How many times has a member of your management team, or a valued worker, come to you with a “great new idea” to help the company get better at something – a new machine that will shorten processing time, a new software service that will help you sell more products or services, or cut the cost of whatever? How many times has it delivered the promised results and been the best use of the money? And of course the idea is always presented with enthusiasm and reasons why it’s a great idea.
“Almost always” would be a phenomenal answer – and hard to believe. “Most of the time” would be a tribute to your team’s expertise and your leadership. “Almost never” would be a problem, and “I really don’t know” is a BIG problem, and the subject of this post.
Leaders can often see if a change delivers on its promise of doing something better. Processing time indeed shortened, sales indeed went up, etc. The second part is the tough one – was it the best use of the money? Very often ideas get implemented in the excitement of seeing improvements without taking stock of the total cost across the organization and comparing that with the net income improvement produced by the new shiny thing.
- How much did it really contribute to the company’s bottom line?
- How did its net profit improvement compare with a different idea that would have required the same amount of capital needed to carry out the idea you adopted?
The part of the decision making process that typically gets overlooked is the analysis that answers those questions. Of course if there is something that’s critically broken that must be fixed now, there’s no real opportunity for that hard look. You’ve got to fix it now. Understood. But let’s be honest: most of the time that’s not the case.
You see, there’s always a good reason to spend money. The question that’s harder to answer, given we all have limited resources, is the one that asks: Is this the BEST use of our money at this time, and down the road? Taking the time to do the analysis and answer that question, before giving the go-ahead, can be frustrating to the avid proponent of the great idea, but essential in doing what is best for the company.
Tools that are available to answer that question – besides reining in the boundless enthusiasm that you don’t want to discourage – include:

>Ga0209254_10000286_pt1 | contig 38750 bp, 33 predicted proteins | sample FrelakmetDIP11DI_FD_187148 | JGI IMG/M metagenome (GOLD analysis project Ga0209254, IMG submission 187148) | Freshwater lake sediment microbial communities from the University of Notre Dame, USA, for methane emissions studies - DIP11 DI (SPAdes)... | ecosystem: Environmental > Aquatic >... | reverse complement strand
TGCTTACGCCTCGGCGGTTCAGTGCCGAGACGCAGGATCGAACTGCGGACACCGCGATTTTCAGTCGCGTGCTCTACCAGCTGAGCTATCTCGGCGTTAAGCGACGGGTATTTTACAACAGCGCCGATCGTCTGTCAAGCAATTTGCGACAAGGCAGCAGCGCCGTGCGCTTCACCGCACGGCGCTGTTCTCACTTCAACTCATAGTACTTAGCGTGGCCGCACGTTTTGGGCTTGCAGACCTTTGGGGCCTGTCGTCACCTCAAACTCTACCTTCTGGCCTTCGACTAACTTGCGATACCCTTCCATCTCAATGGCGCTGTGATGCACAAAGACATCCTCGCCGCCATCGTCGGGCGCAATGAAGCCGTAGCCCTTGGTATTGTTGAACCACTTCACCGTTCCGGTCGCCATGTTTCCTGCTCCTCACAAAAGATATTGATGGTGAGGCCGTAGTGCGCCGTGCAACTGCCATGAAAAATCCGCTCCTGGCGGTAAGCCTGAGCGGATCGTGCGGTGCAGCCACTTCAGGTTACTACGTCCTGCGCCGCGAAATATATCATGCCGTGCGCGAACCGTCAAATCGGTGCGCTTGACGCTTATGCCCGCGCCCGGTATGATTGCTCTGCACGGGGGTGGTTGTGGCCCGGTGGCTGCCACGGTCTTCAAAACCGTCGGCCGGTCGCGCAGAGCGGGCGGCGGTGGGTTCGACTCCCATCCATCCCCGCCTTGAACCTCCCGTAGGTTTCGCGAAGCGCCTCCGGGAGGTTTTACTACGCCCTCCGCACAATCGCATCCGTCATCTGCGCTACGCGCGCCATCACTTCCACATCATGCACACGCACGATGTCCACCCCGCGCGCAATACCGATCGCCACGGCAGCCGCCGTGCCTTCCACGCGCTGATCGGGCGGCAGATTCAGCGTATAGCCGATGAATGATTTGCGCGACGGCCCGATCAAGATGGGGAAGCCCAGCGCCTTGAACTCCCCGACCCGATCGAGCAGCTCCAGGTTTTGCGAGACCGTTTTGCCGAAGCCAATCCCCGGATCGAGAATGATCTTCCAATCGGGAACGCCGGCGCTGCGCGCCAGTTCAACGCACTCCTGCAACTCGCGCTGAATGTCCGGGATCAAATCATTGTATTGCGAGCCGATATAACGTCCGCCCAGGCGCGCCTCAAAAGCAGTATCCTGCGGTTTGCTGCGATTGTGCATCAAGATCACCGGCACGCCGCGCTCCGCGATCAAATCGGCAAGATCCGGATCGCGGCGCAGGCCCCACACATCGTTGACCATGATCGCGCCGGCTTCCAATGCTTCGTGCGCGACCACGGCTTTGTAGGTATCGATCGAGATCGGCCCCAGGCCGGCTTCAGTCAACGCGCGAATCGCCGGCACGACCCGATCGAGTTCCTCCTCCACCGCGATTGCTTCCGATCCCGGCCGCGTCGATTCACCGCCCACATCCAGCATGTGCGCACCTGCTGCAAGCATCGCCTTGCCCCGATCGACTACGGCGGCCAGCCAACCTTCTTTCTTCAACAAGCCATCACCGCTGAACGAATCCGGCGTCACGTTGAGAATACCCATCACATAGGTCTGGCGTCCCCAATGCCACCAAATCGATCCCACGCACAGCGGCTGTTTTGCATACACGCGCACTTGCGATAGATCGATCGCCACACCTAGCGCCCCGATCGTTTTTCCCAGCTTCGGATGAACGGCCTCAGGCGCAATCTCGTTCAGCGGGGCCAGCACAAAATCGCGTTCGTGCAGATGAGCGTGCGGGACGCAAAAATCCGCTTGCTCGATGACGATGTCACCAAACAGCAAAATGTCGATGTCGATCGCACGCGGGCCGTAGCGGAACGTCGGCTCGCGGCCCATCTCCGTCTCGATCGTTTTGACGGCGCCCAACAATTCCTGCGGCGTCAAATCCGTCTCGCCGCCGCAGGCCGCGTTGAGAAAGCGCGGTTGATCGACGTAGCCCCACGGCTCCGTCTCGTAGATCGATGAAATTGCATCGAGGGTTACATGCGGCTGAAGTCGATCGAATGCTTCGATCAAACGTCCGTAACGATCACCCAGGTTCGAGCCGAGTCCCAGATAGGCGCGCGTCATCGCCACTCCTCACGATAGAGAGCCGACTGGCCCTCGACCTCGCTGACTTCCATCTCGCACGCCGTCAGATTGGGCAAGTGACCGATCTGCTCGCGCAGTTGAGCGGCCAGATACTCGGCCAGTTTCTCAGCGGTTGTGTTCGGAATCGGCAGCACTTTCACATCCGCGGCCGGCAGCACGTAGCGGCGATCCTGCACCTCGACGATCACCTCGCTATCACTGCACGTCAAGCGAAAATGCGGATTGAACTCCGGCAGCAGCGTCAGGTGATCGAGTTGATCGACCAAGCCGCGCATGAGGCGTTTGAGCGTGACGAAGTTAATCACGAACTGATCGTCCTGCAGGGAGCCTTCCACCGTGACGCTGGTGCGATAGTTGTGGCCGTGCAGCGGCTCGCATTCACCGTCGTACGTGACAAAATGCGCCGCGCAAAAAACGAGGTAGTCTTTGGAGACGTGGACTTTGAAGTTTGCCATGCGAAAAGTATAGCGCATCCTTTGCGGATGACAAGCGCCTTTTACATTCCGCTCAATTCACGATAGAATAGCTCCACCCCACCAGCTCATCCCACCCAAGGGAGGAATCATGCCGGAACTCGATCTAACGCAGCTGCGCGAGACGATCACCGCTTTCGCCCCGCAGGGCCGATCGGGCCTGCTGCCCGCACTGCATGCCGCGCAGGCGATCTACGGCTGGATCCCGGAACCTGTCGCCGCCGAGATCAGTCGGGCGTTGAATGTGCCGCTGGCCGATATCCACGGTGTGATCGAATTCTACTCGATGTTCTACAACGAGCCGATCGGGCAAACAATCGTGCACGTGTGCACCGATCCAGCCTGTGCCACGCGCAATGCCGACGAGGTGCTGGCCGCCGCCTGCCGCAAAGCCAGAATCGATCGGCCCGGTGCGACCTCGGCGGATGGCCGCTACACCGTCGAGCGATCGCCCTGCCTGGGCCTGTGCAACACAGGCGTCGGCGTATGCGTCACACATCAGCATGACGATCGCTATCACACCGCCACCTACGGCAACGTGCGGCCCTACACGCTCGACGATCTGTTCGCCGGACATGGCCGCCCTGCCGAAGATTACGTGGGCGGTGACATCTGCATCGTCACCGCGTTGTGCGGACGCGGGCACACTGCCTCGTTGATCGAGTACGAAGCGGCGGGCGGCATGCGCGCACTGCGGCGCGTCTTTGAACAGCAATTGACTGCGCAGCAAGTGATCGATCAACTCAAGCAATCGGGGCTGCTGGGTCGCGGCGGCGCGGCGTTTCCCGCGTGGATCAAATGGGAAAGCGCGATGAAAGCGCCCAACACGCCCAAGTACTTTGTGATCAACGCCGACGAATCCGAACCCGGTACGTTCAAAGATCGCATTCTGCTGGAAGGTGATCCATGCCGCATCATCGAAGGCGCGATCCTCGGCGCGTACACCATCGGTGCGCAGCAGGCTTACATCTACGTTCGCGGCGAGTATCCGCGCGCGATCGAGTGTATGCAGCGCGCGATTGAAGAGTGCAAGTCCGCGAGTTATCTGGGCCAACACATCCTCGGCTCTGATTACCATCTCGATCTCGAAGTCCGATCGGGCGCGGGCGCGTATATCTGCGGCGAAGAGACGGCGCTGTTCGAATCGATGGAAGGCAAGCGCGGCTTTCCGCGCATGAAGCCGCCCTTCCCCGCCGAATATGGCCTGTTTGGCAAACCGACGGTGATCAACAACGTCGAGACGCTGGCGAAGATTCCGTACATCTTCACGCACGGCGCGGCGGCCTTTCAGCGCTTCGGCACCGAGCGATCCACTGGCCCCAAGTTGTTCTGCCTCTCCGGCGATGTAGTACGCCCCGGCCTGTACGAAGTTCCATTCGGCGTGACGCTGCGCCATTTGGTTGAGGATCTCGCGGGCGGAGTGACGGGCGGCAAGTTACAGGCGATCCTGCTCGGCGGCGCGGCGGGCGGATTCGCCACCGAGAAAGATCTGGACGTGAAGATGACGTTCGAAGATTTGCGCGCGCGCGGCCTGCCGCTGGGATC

- having your finance team calculate the Internal Rate of Return (see our post of October 22), based on the real Contribution Profit expected (see our post of September 3),
- comparing it with what can’t be done elsewhere if the money is spent here and now,
- determining if this supports the long term direction of the company (as outlined in your strategic plan, of course), and
- assessing the likelihood that your management team can utilize the full effectiveness of the new idea, an assumption likely adopted without challenge by the presenter of the idea.
Your job as the leader of the team is to resist the urge to jump on the bandwagon until the idea has been fully vetted using the options list above. That’s how you build a great company.
Gene, I find your blog the best thing I read on a regular basis! Keep it up.
In the nit-pick department, my personal view is that NPV is better than IRR. I am the Lone Ranger on this next point: When Kaplan invented discounted cash flow methodology, he did it for capital budgeting reasons. So comparing two mutually exclusive opportunities (which you do) is a valid application. Running NPV or IRR on a single project is probably an invalid use (in my opinion) because the geometrically compounding error in the discount rate does not get cancelled out by the same error in the alternative project. I have seen Anderson School MBAs misapply discounted cash flow methodology.
I totally agree, Ramon. Perhaps the subject of a future post. Thanks for your thoughts.